“…I wanted to set my memories down on paper, where I can hold them. You know, I do believe in magic. I was born and raised in a magic time, in a magic town, among magicians….. You probably did too; you just don’t recall it. See, this is my opinion: we all start out knowing magic. We are born with whirlwinds, forest fires, and comets inside us. We are born able to sing to the birds and read the clouds and see our destiny in grains of sand. But then we get the magic educated right out of us. We get it churched out, spanked out, washed out, and combed out.”

--Robert R. McCammon.
Boy’s Life

One of Russ’ earliest memories was when he mother asked him what he wanted to be when he grew up. Russ said he was about four years old at the time. He knew that he liked music. And he had already by that time watched a lot of television. So, as innocently as only a youngster can do, he told his mom, “I want to be a BLACK man when I grow up.” Russ explained that, in his young mind, every black man he had seen on t.v. could either sing or dance or play an instrument. Some of them were able to more than one of those incredible musical accomplishments! So, Russ figured if he could just be a black man when he grew up, he’d be assured of having some kind of musical talent. (I’m sure that story was a popular favorite at family gatherings.)

Russ had a hard time living in the shadow of his older brother, Ron. In part, this was just normal sibling rivalry. As oldest child, Ron got to do everything first. Ron could go to school on his own first. Ron could drive first. Ron could get a job first.

This age difference was aggravated because their interests and talents were very dissimilar. Ron was mechanically oriented, and quite good at it. And Ron had financial savvy as well. Russ, on the other hand, was much more interested in music and the arts. And Russ felt that, except for his stint in the Army, his parents seemed to approve of Ron’s achievements more than they did of Russ’.

But growing up, Russ’ brother Ron also instigated some of the friction between them, as only big brothers can. Some taunting. Some teasing. Some “Do this, Russ,” kind of mischief.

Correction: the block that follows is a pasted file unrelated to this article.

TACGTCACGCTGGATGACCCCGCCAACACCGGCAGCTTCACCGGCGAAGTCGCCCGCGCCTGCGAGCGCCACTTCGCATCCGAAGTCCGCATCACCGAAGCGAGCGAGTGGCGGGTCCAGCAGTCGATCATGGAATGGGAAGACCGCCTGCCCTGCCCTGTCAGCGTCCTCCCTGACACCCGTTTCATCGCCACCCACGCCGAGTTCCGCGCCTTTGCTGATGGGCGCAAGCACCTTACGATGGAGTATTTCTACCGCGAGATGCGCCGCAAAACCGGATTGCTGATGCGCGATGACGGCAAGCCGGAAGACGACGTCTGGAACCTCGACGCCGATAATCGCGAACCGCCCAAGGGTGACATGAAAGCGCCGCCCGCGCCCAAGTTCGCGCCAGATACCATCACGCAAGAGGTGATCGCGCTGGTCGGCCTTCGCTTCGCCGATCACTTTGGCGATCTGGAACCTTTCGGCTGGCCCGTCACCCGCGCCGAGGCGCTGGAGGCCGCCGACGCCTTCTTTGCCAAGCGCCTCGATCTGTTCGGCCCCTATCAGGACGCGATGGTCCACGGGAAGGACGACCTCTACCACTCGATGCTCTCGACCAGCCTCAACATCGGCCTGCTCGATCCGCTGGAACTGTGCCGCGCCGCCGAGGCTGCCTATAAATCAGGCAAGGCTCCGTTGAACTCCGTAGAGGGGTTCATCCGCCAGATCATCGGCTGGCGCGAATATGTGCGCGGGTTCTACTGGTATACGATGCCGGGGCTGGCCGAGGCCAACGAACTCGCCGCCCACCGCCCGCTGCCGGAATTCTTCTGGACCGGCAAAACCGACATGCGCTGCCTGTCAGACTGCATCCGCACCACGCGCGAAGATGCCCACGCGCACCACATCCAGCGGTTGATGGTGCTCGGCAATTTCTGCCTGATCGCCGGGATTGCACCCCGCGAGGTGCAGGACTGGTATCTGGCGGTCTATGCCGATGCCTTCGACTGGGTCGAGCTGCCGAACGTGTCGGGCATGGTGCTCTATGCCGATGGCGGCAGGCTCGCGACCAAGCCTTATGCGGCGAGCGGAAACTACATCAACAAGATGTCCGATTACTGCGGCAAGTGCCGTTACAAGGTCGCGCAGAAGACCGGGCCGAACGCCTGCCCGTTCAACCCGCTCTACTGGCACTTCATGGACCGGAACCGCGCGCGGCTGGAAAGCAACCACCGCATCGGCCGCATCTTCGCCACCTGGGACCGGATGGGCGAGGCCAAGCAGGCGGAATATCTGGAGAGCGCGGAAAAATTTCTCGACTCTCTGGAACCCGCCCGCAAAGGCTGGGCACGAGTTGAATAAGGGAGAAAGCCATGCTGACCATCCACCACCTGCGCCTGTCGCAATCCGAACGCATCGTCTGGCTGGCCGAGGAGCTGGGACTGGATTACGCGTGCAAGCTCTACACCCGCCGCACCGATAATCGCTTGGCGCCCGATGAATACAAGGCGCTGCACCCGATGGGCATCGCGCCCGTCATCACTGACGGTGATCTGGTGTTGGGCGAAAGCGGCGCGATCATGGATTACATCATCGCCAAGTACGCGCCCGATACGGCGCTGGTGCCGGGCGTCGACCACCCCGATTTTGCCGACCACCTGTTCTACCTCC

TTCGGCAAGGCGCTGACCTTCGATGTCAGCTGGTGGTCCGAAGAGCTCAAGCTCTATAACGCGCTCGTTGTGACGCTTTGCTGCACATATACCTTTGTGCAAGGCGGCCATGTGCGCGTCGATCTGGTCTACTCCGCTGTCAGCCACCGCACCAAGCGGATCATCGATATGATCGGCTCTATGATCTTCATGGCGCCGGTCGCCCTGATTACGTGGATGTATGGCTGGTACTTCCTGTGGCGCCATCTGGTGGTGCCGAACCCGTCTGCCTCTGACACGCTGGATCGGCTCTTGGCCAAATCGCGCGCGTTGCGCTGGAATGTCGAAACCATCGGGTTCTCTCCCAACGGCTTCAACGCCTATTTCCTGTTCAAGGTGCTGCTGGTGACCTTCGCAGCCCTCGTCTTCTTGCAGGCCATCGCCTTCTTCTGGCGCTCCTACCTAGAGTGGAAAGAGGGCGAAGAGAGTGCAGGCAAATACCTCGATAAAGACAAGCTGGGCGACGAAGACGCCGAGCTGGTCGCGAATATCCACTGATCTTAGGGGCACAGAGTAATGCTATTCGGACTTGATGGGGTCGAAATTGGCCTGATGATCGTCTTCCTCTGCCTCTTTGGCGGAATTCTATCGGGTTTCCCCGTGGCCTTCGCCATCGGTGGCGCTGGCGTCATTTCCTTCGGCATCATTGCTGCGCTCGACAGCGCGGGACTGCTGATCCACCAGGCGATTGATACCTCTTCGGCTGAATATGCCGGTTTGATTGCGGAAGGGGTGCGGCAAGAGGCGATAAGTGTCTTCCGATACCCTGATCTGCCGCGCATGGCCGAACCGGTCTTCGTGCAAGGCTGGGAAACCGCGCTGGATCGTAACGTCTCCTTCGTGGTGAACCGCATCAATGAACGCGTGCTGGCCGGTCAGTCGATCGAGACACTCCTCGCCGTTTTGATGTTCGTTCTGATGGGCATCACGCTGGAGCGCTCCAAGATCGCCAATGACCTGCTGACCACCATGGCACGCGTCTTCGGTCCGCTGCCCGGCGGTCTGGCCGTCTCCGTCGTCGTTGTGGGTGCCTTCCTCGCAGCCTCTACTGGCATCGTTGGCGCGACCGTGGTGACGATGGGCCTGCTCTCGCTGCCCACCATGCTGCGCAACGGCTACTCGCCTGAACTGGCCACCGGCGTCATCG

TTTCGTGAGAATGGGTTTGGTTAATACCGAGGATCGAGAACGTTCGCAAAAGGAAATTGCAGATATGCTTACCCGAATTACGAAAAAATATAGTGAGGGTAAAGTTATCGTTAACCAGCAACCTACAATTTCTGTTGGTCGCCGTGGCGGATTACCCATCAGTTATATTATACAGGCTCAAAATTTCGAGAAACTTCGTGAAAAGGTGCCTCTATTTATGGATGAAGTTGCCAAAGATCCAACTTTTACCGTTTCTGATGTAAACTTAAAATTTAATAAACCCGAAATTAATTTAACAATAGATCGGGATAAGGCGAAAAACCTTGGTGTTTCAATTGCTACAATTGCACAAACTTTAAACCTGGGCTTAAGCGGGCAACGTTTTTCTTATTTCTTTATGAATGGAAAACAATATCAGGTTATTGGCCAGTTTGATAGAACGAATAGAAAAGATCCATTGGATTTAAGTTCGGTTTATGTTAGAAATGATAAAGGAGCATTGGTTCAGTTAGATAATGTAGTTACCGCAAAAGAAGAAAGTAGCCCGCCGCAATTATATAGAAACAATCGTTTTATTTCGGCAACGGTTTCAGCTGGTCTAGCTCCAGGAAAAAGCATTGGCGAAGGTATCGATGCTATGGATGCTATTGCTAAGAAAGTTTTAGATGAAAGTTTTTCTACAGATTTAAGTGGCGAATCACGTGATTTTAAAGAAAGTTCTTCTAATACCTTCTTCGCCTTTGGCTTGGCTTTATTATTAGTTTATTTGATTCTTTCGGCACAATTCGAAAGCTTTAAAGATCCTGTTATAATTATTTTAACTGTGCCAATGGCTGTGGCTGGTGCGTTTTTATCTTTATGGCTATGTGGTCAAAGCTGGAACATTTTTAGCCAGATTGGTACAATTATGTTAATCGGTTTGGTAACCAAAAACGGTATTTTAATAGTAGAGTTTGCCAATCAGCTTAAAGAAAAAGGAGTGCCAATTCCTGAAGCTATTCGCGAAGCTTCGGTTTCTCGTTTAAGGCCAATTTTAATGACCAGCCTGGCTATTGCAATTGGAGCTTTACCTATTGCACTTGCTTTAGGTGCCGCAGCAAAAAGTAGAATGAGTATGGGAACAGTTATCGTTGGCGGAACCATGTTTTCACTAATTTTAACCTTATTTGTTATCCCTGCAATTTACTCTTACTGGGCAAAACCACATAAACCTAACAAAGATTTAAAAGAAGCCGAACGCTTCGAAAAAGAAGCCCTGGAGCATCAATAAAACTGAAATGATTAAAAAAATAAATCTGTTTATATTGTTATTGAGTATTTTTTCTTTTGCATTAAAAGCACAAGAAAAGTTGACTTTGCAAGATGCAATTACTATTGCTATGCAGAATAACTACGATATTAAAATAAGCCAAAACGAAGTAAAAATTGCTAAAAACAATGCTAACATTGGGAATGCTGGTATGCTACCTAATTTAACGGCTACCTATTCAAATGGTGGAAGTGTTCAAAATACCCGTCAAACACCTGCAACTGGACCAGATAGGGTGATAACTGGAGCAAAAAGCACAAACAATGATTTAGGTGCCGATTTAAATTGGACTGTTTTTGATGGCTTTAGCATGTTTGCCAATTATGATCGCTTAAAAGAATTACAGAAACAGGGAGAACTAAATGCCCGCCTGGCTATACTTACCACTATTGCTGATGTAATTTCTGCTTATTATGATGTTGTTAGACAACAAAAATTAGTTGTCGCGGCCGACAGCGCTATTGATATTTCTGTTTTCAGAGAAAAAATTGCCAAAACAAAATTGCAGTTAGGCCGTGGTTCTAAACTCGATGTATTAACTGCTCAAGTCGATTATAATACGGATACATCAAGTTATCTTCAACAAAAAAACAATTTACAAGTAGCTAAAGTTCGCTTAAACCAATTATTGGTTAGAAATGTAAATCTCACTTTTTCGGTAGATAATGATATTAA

One of my favorite stories was when Ron gave Russ an M-80 firecracker. And Ron then told him that it would explode underwater. And he then told Russ that if he didn’t believe him, that he should try it out in the kitchen sink. And then Ron wisely left the scene of the future crime.
Sure enough, while his parents were peacefully watching television in the dining room, Russ filled up a sink (already full of dirty dishes) with water, lit the M-80, and dropped it into the sink.


His parents came running into the kitchen, which was soaked – floor, ceiling, four walls, and one guilty little boy.
“Ron told me to do it!” was all Russ could say.

Russ once revealed that, after childhood, he seldom felt close to his parents. He admits this was in large part due to his musician lifestyle. But he always admired their honesty, integrity, and work ethic.

His mom was an expert seamstress. I forget what he told me that his dad did. But Russ said his dad was the best card-shark Russ had ever known. (As honest as could be, Russ claimed, but incredible at shuffling, dealing, and playing cards. He seemed to always know the odds at any time, as if by instinct, and always played to win.)

As his parents got older, though, Russ became their main support. He helped his dad care for his mom while she was dying. His brother Ron had a very difficult time accepting their mother’s final illness, and had difficulty helping her. Then Ron died shortly after their mom died. (Russ thought it might have been partially out of Ron’s feelings of guilt.) So Russ was left alone to care for his dad in his dad’s final years. Taking him out to the movies. Taking him out for haircuts. Taking him out to restaurants. Going over to the retirement home that his dad resided at and running Bunco games for the residents there. (Ironically, at the same time Russ’ dad was there, I would take my own kids and their friends to the same small retirement home on 95th Street in Evergreen Park to sing Christmas Carols every year.)

Russ’ stories and advice on his experiences in caring for his dad (as well as Russ’ support and prayers) helped me immeasurably when I was going through the same experiences with my own dad.

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